For oboe players, Vivaldi’s concertos are in a class all their own. Performers find certain of these concertos technically daunting, even 300 years after they were written! What does this say about the oboists who performed them when they were new? Who were they, and how did they acquire the technical wizardry to play these works? We know Tomaso Albinoni (1871–1751) or Alessandro Marcello (1669–1747) could not have played them, otherwise they would have written such concertos themselves, or at least applied similar playing techniques. And if Albinoni, the most renowned oboe virtuoso in Venice, could not play them, then who did? The teenage girls (or younger!) at the orphanage, outcasts from society? If so, it is a great historical injustice that these girls remain practically unknown to us to this day.
Even the concerto in D minor, F. VII, No. 1 (tracks 16–18), arguably the simplest of the eight on this recording, contains difficult passage work and demands virtuosity and musicality far beyond the requirements of Albinoni’s most famous work (also a Concerto in D minor) or Marcello’s own D minor concerto. When we put these two composers’ famous concertos next to Vivaldi’s concertos F. VII, Nos. 6, 12, and 13, Vivaldi’s might as well have been written 100 years later, perhaps during the time of Mozart’s friends Friedrich Ramm (1744–1808) and Giuseppe Ferlendis (1755–1802), or even later, when Antonino Pasculli (1824–1924) redefined oboe technique much as Paganini did for the violin.
But Vivaldi’s mastery goes further. He seems to have been aware that a good teacher cannot bring out a student’s best potential without understanding that student’s particular psychological profile, limitations, goals, flaws, and special talents. And here is where we see that each concerto on this recording is significantly different, suggesting that the teacher Vivaldi carried his students through a learning process leading to a specific goal.
For analysis of this type we are hindered by our lack of information about Vivaldi’s personal life and that of his students. Still, listening to the Concerto in C Major, F. VII, No. 11 (tracks 9–12), note that the oboe soloist never plays the opening movement’s vigorous first theme. This is odd, although not totally unheard of. The introduction is supposed to set the stage for the solo instrument’s entrance, which normally features the same themes presented by the orchestra up to that point, or at least continues the spirit and musical approach of the orchestral introduction. In this case, however, the shy oboe soloist plays placidly, almost as if avoiding the confrontation that arises with the character of the first theme. Throughout the movement, the oboe keeps as far as possible from the impositions of the strings. In the second movement, the oboe begins and sets the tense and expressive tone. It is, again, interrupted by an imposing, forceful squad of strings, but manages, this time, to establish its own set of musical priorities. In the third and last movement, we encounter a remarkable closure, where the oboe soloist appears virtuosic and strong, and in the end even seems to challenge the dominance of the strings with the superiority and calmness of her phrasing. The personality established for the soloist since the beginning of the piece gains strength and confidence without actually transforming into something different. Once again, the oboe never plays the themes offered by the strings, which are forceful and imposing. Yet this time, the oboe appears able to sustain a more balanced dialogue, with its own themes, musical approach, and unique phrasing. As a teaching platform for a shy student, this concerto would be just the ticket to improving the player’s self-confidence and instrumental abilities simultaneously.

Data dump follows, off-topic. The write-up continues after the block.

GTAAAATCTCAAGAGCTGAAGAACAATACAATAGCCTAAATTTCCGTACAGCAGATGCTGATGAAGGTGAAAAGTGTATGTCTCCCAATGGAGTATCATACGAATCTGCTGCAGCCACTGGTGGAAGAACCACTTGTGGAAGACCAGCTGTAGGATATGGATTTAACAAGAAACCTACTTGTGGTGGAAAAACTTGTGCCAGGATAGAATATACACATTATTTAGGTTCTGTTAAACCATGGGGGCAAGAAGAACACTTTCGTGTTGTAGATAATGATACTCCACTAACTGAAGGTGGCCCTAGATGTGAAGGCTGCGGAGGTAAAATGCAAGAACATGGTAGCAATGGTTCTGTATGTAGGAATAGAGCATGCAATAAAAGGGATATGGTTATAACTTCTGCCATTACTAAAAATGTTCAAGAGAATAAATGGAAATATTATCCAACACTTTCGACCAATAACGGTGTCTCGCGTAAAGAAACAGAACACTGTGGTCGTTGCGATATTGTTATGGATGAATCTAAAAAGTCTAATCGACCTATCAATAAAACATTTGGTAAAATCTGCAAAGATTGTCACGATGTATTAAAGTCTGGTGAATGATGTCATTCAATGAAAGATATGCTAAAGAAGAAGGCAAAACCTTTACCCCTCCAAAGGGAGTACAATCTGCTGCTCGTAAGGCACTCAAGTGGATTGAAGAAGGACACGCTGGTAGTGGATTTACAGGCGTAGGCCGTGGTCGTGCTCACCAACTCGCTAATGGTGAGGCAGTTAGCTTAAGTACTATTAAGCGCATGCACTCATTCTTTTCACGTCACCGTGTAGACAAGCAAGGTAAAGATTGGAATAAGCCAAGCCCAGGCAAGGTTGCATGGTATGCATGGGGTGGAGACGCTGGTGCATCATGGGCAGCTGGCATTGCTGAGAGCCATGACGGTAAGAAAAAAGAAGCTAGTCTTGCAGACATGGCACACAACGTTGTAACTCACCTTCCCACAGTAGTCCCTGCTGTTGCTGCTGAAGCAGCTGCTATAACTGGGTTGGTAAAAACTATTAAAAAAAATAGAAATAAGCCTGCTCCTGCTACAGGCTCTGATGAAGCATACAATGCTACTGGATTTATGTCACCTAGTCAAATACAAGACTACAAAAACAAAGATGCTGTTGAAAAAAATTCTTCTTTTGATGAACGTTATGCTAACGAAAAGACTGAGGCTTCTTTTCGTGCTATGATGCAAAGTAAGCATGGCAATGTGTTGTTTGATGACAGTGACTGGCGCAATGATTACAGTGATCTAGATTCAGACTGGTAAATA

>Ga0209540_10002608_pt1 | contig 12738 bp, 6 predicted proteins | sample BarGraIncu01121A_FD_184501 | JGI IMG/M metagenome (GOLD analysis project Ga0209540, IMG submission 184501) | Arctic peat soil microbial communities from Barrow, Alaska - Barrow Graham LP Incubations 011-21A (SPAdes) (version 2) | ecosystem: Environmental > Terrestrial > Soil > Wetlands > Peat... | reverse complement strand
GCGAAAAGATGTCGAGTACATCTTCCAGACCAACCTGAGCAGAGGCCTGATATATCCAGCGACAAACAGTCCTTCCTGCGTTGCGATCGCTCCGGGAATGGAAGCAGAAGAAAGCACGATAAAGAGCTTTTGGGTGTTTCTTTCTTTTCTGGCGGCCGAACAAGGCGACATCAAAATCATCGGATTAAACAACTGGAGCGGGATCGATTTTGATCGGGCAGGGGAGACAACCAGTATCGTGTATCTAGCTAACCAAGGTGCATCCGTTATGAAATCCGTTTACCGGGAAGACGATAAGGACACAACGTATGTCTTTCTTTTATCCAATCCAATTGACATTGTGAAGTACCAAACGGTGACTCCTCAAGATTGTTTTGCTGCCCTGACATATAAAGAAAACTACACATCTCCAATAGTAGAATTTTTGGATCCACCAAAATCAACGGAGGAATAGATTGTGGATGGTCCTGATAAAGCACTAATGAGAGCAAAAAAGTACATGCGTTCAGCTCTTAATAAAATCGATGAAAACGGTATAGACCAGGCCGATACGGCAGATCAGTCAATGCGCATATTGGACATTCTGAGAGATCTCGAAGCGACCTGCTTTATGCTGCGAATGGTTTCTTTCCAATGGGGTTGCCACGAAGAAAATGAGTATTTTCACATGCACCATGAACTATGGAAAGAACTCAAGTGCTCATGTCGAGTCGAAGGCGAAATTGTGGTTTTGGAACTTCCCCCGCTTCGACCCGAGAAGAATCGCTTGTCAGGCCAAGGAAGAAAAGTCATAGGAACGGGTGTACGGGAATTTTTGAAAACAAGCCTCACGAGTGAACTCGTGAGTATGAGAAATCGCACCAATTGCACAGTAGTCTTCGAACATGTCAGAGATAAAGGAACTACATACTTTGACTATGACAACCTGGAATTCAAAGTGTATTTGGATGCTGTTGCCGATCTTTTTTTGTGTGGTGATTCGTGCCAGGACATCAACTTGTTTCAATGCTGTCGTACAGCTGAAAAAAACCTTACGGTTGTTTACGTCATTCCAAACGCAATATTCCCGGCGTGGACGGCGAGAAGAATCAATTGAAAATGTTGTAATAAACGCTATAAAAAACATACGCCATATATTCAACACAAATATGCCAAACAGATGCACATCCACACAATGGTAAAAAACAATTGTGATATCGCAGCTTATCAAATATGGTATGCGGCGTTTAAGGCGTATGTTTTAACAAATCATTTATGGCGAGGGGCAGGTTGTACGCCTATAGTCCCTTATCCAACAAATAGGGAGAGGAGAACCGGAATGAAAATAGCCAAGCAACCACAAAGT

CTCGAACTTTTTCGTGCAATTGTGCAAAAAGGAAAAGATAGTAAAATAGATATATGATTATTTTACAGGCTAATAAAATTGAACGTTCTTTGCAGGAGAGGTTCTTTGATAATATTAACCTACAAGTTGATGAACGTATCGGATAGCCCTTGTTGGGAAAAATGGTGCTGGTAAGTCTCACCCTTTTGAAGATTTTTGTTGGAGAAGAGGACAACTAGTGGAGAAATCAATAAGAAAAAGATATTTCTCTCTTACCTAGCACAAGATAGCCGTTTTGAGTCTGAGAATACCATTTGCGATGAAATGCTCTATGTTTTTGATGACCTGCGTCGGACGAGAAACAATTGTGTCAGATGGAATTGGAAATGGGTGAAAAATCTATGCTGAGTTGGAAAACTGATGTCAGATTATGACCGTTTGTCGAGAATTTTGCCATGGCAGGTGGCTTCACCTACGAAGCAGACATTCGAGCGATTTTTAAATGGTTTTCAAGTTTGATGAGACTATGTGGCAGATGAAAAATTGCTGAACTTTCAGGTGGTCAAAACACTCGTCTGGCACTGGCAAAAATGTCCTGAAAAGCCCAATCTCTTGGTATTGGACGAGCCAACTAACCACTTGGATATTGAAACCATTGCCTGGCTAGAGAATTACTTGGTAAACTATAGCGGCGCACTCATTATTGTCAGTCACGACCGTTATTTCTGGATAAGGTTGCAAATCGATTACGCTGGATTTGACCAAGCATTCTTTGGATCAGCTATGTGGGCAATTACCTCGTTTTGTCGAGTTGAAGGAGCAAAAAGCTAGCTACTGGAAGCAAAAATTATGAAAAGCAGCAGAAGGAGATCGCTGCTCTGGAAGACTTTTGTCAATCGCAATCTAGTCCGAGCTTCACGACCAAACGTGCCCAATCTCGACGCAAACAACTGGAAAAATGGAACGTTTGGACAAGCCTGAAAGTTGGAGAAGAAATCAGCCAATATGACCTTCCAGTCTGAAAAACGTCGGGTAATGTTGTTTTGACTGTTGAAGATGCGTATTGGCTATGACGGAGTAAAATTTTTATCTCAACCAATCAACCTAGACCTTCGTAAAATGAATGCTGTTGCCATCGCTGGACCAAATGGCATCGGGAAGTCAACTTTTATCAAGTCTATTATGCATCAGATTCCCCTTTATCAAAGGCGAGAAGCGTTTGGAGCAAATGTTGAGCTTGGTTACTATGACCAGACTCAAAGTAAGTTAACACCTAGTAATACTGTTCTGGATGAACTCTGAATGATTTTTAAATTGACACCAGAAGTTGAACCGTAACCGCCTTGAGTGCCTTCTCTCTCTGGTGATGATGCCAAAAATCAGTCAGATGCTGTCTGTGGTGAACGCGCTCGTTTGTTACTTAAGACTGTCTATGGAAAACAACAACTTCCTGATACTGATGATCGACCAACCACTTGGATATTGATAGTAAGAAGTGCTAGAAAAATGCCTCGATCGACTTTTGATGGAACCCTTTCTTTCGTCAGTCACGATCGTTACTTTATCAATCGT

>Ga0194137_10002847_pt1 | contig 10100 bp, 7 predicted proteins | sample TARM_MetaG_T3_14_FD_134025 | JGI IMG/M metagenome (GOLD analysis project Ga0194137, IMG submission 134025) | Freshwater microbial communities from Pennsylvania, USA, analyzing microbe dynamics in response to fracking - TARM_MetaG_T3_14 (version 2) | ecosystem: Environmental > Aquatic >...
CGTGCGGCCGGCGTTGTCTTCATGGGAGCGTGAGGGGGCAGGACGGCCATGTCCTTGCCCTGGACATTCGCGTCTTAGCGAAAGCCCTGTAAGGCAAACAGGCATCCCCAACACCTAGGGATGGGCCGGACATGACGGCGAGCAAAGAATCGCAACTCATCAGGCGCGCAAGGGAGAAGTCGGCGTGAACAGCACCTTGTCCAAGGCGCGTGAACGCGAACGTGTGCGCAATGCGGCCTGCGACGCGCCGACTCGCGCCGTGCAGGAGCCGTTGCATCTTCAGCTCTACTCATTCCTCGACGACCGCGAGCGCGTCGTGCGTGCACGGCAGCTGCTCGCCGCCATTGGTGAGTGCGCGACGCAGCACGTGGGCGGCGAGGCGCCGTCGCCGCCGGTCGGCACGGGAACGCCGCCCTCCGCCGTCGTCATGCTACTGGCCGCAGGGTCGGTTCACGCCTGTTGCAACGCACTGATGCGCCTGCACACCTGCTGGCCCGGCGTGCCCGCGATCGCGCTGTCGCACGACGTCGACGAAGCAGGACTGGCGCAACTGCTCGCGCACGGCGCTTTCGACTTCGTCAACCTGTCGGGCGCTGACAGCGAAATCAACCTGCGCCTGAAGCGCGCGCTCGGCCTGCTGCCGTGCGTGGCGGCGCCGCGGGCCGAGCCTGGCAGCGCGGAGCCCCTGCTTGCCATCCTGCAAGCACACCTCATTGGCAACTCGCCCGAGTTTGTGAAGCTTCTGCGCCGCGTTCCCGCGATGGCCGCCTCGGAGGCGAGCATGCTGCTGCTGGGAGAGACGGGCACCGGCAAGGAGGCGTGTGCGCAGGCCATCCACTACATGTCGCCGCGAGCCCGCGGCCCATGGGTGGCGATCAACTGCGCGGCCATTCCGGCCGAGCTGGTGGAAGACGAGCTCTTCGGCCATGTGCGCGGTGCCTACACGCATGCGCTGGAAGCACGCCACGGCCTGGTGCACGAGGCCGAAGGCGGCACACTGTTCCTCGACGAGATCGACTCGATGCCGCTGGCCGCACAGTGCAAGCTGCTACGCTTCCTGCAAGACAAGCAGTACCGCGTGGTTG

We will never know whether Vivaldi intended to employ didactic as well as compositional skills when he wrote this particular concerto, but it does make one wonder. We know he used music to explore more than just instrumental sound and that he was involved with opera and its treatment of emotion, theater, and story telling. So it’s certainly possible that Vivaldi put these skills together when writing concertos for specific pupils, eager to inspire them as best he could. Perhaps not all of his oboe concertos were written this way, and without more information about Vivaldi’s personal thoughts and teaching strategies, the possibility remains speculation. Nonetheless, on this recording I present the case that he did intend to use his diverse musical approaches as a teaching tool, designing each concerto for the overall growth of a student.
It is my honor to dedicate my performances on this recording to my long-forgotten colleagues who played these concertos originally, under Vivaldi’s tutelage. They remain some of the greatest oboe virtuosos ever to walk this earth, and it is a privilege for me to make their acquaintance through the only means left to us: the concertos Vivaldi wrote for them. We may never know their names, but we praise them nonetheless for their talent and superior achievement.
Total Time: 75:00
Recorded September 1-3, 1993, Performing Arts Center, SUNY, Purchase, NY
Produced and engineered by Gregory K. Squires
Digital Editing: Wayne Hileman and Arlo McKinnon Jr.
Mastered by Wayne Hileman, Squires Productions, Inc.
Originally released in 1995 on the Musical Heritage Society label.
© 2010 Cedille Records/Cedille Chicago